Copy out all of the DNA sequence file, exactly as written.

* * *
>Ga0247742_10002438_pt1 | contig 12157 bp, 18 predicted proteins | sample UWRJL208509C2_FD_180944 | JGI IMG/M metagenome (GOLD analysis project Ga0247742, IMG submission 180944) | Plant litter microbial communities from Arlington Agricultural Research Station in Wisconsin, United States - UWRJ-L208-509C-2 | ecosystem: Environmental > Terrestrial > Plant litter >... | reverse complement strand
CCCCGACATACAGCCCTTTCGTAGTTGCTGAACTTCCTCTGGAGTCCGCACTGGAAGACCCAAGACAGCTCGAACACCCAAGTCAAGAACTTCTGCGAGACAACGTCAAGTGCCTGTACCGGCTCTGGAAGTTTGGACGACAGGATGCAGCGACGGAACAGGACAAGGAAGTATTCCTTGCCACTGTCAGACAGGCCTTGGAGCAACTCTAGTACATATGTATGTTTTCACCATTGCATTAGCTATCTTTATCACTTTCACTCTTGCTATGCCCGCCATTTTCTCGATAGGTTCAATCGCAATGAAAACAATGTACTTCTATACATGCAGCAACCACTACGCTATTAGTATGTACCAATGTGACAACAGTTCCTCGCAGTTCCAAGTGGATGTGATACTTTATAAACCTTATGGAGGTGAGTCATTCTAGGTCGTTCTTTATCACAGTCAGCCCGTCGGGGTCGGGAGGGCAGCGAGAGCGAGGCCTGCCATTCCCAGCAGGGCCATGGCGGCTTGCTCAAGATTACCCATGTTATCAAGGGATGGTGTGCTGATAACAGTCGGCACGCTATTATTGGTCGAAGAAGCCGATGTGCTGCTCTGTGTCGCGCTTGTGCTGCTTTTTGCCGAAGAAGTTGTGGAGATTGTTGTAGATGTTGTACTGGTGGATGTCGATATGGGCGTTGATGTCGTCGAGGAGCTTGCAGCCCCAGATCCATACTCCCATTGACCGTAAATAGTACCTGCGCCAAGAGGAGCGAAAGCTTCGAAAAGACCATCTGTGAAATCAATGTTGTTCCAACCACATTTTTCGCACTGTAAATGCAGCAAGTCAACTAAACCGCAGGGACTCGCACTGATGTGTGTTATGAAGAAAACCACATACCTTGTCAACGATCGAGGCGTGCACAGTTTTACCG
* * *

>Ga0247742_10002438_pt1 | contig 12157 bp, 18 predicted proteins | sample UWRJL208509C2_FD_180944 | JGI IMG/M metagenome (GOLD analysis project Ga0247742, IMG submission 180944) | Plant litter microbial communities from Arlington Agricultural Research Station in Wisconsin, United States - UWRJ-L208-509C-2 | ecosystem: Environmental > Terrestrial > Plant litter >... | reverse complement strand
CCCCGACATACAGCCCTTTCGTAGTTGCTGAACTTCCTCTGGAGTCCGCACTGGAAGACCCAAGACAGCTCGAACACCCAAGTCAAGAACTTCTGCGAGACAACGTCAAGTGCCTGTACCGGCTCTGGAAGTTTGGACGACAGGATGCAGCGACGGAACAGGACAAGGAAGTATTCCTTGCCACTGTCAGACAGGCCTTGGAGCAACTCTAGTACATATGTATGTTTTCACCATTGCATTAGCTATCTTTATCACTTTCACTCTTGCTATGCCCGCCATTTTCTCGATAGGTTCAATCGCAATGAAAACAATGTACTTCTATACATGCAGCAACCACTACGCTATTAGTATGTACCAATGTGACAACAGTTCCTCGCAGTTCCAAGTGGATGTGATACTTTATAAACCTTATGGAGGTGAGTCATTCTAGGTCGTTCTTTATCACAGTCAGCCCGTCGGGGTCGGGAGGGCAGCGAGAGCGAGGCCTGCCATTCCCAGCAGGGCCATGGCGGCTTGCTCAAGATTACCCATGTTATCAAGGGATGGTGTGCTGATAACAGTCGGCACGCTATTATTGGTCGAAGAAGCCGATGTGCTGCTCTGTGTCGCGCTTGTGCTGCTTTTTGCCGAAGAAGTTGTGGAGATTGTTGTAGATGTTGTACTGGTGGATGTCGATATGGGCGTTGATGTCGTCGAGGAGCTTGCAGCCCCAGATCCATACTCCCATTGACCGTAAATAGTACCTGCGCCAAGAGGAGCGAAAGCTTCGAAAAGACCATCTGTGAAATCAATGTTGTTCCAACCACATTTTTCGCACTGTAAATGCAGCAAGTCAACTAAACCGCAGGGACTCGCACTGATGTGTGTTATGAAGAAAACCACATACCTTGTCAACGATCGAGGCGTGCACAGTTTTACCG